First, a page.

The boats were somewhat embarrassed with the eddiese as well as with a shower of shot; bat Col. Van Rensselaer, with about 100 men, soon effected his landing amidst a tremendous fire directed upon him from every point; but to the astonishment of all who witnessed the scene, this van of the column advanced slowly against the fire. It was a serious misfortune to the van, and indeed to the whole expedition, that in a few minutes after landing, Col. Van Rensselaer received four wounds-a ball passed through his right thigh, entering just below the hip boneanother shot passed through the same thigh, a little belowthe third through the calf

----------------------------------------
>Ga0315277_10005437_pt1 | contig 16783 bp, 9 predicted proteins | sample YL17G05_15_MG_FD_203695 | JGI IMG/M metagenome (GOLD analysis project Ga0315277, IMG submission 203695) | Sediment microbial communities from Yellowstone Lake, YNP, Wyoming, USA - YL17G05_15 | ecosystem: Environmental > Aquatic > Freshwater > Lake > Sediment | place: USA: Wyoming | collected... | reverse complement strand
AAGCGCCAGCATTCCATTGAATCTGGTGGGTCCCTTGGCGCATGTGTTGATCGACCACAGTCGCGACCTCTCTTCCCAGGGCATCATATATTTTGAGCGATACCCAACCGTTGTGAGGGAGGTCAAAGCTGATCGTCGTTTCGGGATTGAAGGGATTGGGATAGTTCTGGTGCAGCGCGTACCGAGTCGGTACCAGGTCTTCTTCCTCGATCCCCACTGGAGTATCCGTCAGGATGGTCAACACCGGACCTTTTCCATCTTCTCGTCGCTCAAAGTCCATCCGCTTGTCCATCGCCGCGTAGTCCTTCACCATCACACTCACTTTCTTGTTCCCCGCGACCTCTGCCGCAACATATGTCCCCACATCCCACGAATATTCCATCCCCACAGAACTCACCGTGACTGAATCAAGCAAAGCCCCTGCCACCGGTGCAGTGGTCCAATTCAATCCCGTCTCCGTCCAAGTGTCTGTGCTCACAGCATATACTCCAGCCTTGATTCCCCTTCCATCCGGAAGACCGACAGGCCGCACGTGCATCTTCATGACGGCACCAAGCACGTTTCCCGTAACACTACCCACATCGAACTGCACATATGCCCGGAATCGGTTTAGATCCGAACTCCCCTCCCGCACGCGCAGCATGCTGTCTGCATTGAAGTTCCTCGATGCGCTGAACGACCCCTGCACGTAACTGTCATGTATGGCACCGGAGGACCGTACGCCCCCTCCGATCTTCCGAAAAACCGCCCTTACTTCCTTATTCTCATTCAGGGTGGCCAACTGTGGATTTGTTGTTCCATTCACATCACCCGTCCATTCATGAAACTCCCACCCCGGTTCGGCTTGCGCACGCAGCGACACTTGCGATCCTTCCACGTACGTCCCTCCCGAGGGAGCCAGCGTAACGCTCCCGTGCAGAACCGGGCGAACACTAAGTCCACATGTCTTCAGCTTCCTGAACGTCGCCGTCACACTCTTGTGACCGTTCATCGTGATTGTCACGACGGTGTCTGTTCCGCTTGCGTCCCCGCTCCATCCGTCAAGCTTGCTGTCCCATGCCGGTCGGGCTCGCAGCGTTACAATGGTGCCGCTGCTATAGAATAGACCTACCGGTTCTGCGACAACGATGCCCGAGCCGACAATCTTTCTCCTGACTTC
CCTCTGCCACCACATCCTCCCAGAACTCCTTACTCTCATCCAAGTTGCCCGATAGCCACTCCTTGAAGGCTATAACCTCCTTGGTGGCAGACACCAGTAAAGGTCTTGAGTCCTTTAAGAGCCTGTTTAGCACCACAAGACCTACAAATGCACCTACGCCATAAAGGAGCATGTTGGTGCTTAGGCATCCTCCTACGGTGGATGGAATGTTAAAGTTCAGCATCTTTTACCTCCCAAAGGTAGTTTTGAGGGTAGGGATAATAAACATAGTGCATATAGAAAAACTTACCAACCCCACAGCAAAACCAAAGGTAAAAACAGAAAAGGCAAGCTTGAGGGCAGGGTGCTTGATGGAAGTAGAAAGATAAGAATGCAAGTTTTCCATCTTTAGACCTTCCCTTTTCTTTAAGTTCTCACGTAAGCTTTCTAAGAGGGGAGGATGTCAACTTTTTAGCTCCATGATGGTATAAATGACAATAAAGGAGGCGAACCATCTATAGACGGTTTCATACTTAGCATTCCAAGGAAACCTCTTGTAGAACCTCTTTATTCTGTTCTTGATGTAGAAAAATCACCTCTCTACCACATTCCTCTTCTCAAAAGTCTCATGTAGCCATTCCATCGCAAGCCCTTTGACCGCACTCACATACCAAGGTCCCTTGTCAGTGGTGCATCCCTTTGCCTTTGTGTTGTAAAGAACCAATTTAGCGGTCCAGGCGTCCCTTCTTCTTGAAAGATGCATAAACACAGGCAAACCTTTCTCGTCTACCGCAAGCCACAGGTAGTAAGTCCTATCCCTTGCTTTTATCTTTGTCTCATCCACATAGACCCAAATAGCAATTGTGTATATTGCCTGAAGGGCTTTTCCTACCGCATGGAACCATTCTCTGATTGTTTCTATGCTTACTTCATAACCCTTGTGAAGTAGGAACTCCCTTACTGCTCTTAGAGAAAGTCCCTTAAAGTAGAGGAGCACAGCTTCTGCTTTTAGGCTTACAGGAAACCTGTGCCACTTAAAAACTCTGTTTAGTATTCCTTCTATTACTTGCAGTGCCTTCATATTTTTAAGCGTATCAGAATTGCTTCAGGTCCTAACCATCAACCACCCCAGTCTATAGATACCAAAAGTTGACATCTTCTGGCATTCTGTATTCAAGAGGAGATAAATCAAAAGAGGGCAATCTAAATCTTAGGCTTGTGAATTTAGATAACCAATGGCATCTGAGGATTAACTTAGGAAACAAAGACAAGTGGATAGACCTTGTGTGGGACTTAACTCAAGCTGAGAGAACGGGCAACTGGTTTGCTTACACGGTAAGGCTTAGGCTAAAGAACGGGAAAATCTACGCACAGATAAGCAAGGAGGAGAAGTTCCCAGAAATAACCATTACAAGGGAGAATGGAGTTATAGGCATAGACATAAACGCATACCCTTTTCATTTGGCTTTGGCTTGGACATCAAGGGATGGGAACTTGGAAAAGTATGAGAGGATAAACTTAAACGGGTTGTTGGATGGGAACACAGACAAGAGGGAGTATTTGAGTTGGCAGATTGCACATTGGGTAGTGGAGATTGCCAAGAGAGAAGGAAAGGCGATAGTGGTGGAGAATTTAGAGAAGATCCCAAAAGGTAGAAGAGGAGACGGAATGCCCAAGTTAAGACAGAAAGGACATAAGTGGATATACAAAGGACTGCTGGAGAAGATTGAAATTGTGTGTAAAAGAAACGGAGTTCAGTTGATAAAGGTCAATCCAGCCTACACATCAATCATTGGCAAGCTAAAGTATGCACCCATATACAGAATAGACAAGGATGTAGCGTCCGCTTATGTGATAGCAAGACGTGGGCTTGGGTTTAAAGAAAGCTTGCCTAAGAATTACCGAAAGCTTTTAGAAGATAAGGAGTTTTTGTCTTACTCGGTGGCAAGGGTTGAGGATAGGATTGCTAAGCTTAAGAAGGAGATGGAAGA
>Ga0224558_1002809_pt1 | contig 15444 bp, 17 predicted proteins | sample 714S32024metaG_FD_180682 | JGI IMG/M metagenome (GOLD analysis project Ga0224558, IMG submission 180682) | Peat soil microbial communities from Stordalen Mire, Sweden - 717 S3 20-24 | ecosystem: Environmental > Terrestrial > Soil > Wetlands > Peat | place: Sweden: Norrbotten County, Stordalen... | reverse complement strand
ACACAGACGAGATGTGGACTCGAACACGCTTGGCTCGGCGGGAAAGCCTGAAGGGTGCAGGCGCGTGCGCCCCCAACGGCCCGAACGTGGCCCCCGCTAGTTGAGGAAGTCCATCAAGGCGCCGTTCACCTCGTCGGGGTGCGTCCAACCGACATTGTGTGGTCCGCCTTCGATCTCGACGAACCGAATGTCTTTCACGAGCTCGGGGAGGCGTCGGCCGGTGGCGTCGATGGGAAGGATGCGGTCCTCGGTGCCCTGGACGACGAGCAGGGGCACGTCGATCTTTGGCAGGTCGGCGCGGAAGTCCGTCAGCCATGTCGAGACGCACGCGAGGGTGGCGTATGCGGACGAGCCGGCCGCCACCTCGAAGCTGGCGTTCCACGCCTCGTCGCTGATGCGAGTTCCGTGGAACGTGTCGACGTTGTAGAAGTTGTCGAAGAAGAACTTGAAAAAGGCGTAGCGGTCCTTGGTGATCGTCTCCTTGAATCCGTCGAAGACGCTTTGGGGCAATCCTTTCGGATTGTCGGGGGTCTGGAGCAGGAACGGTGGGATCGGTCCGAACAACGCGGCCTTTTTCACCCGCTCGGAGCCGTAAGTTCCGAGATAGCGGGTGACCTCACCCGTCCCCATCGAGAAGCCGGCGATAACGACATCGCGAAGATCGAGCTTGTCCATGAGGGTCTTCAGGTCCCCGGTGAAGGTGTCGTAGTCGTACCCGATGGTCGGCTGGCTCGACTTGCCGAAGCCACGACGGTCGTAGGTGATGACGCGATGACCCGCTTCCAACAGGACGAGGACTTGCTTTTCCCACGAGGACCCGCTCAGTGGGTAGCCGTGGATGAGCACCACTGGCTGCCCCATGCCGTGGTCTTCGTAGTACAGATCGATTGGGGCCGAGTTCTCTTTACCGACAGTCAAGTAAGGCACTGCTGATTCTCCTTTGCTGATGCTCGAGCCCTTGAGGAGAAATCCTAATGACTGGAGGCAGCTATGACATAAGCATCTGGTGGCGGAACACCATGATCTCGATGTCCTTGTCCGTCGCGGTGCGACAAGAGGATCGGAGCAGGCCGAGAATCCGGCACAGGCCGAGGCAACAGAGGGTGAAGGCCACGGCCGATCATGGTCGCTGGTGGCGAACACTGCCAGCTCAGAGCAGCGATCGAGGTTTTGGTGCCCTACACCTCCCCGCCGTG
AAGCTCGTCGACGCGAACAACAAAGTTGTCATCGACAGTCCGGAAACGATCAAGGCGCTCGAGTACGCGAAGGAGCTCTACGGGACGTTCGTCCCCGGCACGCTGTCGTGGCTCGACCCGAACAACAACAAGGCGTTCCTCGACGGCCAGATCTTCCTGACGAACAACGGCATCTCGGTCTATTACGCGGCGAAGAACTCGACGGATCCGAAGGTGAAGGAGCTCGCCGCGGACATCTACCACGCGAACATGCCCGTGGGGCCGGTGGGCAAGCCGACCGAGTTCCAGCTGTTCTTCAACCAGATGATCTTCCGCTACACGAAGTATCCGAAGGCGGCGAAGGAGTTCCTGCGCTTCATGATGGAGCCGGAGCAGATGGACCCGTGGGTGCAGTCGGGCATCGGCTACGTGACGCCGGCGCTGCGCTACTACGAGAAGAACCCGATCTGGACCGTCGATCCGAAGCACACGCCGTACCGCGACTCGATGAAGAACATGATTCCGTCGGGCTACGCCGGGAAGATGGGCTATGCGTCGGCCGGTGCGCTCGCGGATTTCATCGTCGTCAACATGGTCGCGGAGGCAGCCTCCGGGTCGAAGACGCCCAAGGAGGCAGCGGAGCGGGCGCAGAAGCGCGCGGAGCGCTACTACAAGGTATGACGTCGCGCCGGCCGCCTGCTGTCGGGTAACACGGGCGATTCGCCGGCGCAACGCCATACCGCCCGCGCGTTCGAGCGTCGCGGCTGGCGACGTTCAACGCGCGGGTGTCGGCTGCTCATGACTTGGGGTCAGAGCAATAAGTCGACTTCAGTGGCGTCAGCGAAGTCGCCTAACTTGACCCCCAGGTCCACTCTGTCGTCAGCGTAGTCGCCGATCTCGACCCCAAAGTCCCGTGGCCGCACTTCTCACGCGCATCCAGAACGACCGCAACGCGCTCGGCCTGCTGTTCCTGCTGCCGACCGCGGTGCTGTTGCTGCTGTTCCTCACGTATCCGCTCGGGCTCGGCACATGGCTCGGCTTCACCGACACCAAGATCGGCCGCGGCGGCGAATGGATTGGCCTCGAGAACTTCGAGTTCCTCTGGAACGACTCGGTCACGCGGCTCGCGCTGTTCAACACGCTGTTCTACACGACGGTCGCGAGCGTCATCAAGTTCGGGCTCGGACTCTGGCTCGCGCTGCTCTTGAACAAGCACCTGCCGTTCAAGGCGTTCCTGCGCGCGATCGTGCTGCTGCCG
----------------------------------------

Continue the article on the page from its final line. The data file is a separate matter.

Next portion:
of his leg--and a fourth cartused his heel. This was quite a crisis in the expedition. Under so severe a fire it was difficult to form raw troops.. By some mismanagement of the boatmen, Lieut. Col. Chrystie did not arrive until some time after this, and was wounded in the hand in passing the river. Col. Van Rensselaer was still able to stand ; and with great presence of mind ordered his officers to proceed with rapidity and storm the fort. This service was gallantly performed, and the enemy driven down the hill in every direction. Soon after this both parties were considerably reinforced, and the conflict was renewed in several places-many of the enemy took shelter behind a stone guard-house, where a piece of ordnance was now briskly served. I ordered the fire of our battery
the guard-house ; and it was so effectually done, that with 8 or 10 shot the fire was silenced. The enemy then retreated behind a large store house ; but in a